Image courtesy: Pfc. David Hauk, U.S. Army. Kandahar, Afghanistan, November 12, 2009

Thursday, April 26, 2012

Six Reasons

Image courtesy: U.S. Air Force/Roland Balik

Why should you still care about the war in Afghanistan? Here are six powerful reasons.

Chief Warrant Officer Nicholas Johnson, 27, San Diego, California
Chief Warrant Officer Don Viray, 25, Waipahu, Hawaii
Sgt. Chris Workman, 33, Boise, Idaho
Sgt. Dean Shaffer, 23, Pekin, Illinois
1st Lt. Jonathan Walsh, 28, Cobb, Georgia
Pfc. Michael Metcalf, 22, Boynton Beach, Florida

The first four fallen heroes listed above died on Apr. 19 in Afghanistan's Helmand province when their Black Hawk (UH-60) helicopter crashed. The tragic incident is being investigated by the military.

First Lt. Walsh and Pfc. Metcalf, according to the Pentagon, were killed Apr. 22 in Paktia, Afghanistan, by an improvised explosive device planted by terrorists. Like their four fallen brothers in arms, they were soldiers in the U.S. Army.

Of course, these brave souls were more than just reasons. They were people with families, friends, and dreams. And while the country as a whole may not be paying enough attention to their ultimate sacrifices, their loved ones, local communities, and the Army family most certainly are.

I get angry when journalists or politicians throw up their hands and say "nobody cares about Afghanistan anymore," as if it's just some unfortunate societal trend. The national media, which polls consistently show is one of America's least-trusted institutions, moved on from America's post-9/11 conflicts long ago, as many news executives determined it's no longer a ratings winner. Politicians rarely speak about day-to-day events in the war either, as volatile public opinion polls have an interesting way of sealing their lips.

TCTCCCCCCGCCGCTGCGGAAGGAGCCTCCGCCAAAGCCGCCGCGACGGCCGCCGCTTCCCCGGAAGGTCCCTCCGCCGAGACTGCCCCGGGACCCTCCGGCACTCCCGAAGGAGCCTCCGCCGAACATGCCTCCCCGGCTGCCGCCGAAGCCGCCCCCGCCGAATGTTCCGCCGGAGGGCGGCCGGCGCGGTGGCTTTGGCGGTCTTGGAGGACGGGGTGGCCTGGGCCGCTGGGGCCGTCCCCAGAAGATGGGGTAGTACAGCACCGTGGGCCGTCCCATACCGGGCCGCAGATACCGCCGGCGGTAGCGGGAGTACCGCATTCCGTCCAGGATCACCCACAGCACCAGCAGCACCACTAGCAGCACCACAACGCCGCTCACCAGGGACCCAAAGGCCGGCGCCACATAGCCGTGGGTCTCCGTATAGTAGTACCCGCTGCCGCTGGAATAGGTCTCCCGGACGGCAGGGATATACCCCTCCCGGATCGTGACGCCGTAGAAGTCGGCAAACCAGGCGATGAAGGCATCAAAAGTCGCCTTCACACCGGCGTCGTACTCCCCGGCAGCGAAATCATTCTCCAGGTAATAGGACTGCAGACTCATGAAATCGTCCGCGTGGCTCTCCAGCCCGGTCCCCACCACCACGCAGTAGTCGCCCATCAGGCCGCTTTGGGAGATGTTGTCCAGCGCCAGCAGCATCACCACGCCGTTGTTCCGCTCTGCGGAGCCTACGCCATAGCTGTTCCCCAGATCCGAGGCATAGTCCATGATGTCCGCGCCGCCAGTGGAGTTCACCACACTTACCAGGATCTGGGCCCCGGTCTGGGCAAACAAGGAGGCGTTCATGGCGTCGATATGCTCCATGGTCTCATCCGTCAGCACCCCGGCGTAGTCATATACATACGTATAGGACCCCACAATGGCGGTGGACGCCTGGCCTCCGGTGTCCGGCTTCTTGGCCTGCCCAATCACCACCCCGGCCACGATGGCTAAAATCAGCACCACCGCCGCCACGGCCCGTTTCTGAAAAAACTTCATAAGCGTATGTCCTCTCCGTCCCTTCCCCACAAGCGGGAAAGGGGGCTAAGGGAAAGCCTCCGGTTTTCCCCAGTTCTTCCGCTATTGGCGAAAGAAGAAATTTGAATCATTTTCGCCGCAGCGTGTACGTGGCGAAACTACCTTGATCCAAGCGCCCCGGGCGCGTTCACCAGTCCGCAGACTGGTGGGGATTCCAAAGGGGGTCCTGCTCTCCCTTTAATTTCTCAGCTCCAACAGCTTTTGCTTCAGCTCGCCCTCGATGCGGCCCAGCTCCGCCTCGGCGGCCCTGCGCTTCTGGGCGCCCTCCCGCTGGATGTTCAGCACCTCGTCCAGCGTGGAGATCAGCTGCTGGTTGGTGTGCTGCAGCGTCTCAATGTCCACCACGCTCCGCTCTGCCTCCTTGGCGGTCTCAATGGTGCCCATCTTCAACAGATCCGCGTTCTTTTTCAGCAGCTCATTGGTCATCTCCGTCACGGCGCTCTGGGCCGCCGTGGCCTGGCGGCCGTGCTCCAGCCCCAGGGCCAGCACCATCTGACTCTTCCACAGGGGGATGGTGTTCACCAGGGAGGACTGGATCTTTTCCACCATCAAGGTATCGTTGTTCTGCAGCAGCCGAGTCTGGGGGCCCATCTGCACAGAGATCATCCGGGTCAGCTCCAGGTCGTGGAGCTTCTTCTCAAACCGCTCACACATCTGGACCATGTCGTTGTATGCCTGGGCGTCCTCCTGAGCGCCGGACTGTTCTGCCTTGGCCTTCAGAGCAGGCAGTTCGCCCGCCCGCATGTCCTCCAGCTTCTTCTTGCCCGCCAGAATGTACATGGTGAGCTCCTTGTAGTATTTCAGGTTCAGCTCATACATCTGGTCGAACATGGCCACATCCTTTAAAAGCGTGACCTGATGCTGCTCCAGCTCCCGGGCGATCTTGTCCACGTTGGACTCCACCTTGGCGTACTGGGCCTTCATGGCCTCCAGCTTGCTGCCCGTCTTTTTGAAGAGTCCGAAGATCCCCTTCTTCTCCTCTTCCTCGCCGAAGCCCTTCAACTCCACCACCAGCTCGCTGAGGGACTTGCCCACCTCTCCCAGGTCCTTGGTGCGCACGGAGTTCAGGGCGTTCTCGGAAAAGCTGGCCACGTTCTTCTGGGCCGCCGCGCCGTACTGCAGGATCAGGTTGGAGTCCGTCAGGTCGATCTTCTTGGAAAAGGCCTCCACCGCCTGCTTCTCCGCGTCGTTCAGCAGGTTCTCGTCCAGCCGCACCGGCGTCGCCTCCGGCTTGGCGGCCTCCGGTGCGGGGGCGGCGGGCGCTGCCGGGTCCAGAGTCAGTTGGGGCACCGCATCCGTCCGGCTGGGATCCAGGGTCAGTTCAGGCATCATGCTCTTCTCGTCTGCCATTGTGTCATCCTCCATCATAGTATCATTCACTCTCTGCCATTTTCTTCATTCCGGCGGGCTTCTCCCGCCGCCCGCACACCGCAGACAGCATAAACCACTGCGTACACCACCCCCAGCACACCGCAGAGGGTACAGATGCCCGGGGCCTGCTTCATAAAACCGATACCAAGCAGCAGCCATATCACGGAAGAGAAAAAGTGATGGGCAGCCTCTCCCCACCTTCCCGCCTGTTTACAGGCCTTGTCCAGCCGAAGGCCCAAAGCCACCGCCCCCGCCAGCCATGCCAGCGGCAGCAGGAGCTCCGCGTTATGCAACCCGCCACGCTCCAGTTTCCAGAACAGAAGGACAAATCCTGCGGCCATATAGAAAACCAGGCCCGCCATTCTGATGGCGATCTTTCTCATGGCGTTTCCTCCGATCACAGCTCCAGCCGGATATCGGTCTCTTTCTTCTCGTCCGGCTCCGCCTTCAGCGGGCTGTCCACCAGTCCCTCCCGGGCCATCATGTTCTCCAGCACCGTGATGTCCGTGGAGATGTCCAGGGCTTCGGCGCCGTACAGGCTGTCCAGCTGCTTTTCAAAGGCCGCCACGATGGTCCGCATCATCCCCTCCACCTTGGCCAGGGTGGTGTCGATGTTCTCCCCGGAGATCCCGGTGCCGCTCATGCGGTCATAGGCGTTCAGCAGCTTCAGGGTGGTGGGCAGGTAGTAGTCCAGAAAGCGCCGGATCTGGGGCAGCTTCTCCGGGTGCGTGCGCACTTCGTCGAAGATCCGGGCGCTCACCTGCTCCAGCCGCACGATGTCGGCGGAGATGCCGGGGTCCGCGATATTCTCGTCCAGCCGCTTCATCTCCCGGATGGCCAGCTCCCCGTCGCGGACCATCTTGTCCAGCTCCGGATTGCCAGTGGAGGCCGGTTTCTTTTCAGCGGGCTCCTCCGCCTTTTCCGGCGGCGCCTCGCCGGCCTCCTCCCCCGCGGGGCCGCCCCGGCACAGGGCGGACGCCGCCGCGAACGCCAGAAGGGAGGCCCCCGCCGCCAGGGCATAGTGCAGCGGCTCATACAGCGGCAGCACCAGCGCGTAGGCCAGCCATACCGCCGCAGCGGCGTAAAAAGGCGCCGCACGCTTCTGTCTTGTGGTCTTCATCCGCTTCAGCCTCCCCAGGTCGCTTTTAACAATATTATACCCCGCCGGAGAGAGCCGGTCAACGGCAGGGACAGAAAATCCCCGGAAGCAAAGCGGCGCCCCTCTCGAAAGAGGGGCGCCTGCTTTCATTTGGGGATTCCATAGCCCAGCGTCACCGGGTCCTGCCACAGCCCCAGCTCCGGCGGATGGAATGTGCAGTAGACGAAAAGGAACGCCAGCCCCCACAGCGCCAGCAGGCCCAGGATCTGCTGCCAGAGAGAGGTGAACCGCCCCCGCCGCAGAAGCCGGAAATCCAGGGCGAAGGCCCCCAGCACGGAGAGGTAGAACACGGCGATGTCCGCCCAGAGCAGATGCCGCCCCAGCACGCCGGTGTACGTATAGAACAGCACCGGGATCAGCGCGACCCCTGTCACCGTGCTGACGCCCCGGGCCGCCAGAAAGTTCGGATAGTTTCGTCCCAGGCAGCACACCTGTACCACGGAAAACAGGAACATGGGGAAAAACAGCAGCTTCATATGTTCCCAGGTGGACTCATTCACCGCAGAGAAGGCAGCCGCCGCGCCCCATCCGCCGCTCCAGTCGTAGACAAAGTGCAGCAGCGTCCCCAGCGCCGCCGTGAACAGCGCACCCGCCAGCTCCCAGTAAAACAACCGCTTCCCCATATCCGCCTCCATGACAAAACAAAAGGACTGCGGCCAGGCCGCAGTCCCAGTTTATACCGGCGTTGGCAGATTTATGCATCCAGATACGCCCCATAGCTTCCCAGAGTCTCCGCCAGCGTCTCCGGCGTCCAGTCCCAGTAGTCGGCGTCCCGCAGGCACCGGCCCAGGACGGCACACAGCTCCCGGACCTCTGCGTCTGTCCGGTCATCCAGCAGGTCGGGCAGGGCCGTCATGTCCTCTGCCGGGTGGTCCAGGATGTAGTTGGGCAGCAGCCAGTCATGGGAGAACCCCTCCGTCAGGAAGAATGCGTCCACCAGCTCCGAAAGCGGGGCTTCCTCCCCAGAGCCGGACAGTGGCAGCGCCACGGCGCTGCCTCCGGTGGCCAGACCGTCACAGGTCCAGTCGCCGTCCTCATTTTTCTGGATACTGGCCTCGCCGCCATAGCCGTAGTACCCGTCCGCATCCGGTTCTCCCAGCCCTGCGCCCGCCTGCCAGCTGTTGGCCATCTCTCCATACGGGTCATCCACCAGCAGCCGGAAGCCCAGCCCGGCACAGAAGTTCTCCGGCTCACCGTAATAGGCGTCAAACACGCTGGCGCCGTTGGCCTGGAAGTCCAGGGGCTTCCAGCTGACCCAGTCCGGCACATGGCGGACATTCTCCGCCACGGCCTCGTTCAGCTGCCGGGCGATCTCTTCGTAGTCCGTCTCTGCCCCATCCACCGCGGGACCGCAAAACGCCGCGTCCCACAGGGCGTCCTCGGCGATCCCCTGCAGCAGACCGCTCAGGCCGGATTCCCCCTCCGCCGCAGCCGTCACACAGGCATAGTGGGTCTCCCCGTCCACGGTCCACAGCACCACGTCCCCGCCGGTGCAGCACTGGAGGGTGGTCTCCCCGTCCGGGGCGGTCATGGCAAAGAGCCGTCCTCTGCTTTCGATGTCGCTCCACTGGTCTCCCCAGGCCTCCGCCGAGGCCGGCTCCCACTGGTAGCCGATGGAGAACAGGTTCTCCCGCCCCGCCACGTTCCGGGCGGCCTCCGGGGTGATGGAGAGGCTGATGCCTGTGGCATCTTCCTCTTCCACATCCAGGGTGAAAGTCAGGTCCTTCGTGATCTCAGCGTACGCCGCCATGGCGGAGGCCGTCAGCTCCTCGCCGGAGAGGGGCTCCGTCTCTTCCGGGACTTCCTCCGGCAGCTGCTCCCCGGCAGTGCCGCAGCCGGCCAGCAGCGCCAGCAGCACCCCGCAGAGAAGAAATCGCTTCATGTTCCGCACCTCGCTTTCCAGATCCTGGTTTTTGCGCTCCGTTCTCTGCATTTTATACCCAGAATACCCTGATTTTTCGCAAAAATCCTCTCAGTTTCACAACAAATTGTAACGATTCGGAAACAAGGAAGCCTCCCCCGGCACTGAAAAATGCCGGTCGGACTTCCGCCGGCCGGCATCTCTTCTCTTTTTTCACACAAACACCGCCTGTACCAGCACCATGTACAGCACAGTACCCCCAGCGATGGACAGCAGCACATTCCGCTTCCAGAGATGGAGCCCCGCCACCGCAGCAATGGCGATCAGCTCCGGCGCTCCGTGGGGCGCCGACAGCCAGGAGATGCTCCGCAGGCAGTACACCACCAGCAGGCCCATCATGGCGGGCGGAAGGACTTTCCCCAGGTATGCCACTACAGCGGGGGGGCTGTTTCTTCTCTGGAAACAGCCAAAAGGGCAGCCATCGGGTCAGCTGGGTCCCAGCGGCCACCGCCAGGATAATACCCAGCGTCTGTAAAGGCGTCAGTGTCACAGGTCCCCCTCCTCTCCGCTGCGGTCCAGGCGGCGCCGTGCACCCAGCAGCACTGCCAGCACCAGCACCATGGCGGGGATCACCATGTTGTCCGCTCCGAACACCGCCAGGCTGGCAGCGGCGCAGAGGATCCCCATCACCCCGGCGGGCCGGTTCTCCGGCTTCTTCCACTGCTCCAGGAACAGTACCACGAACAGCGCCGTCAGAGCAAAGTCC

These six fallen heroes likely weren't worried about these trivialities. They trained, said goodbye to their families, and honorably carried out their orders in a strange, primitive country so some at home could have the luxury of not caring about Afghanistan any longer. Still, they performed with brilliance, and left the world with valor and courage.

Many Americans are missing out on a story that should define our generation. Since 9/11, brave volunteer warriors have signed up to fight an enemy that is indisputably evil. This brave one percent of our population deserves attention, compassion, loyalty, and praise. Most of all, their families deserve a hug.

File image courtesy: Staff Sgt. Samuel Morse

1 comment:

  1. I just wanted to thank you for your continued support of our military. Had I of not read your blog, I would not have known of them brave men and their sacrifice. Why? Well, our local news media was too busy covering a rally at the state capital, or a search for a missing dog. Nothing was ever mentioned of this. My husband is a combat veteran and we make it a point to pray for his former comrades each night. I am always aware when I see lists such as these, that his name could have just as easily been there in place of theirs. Thank you for giving these brave men and women their just due.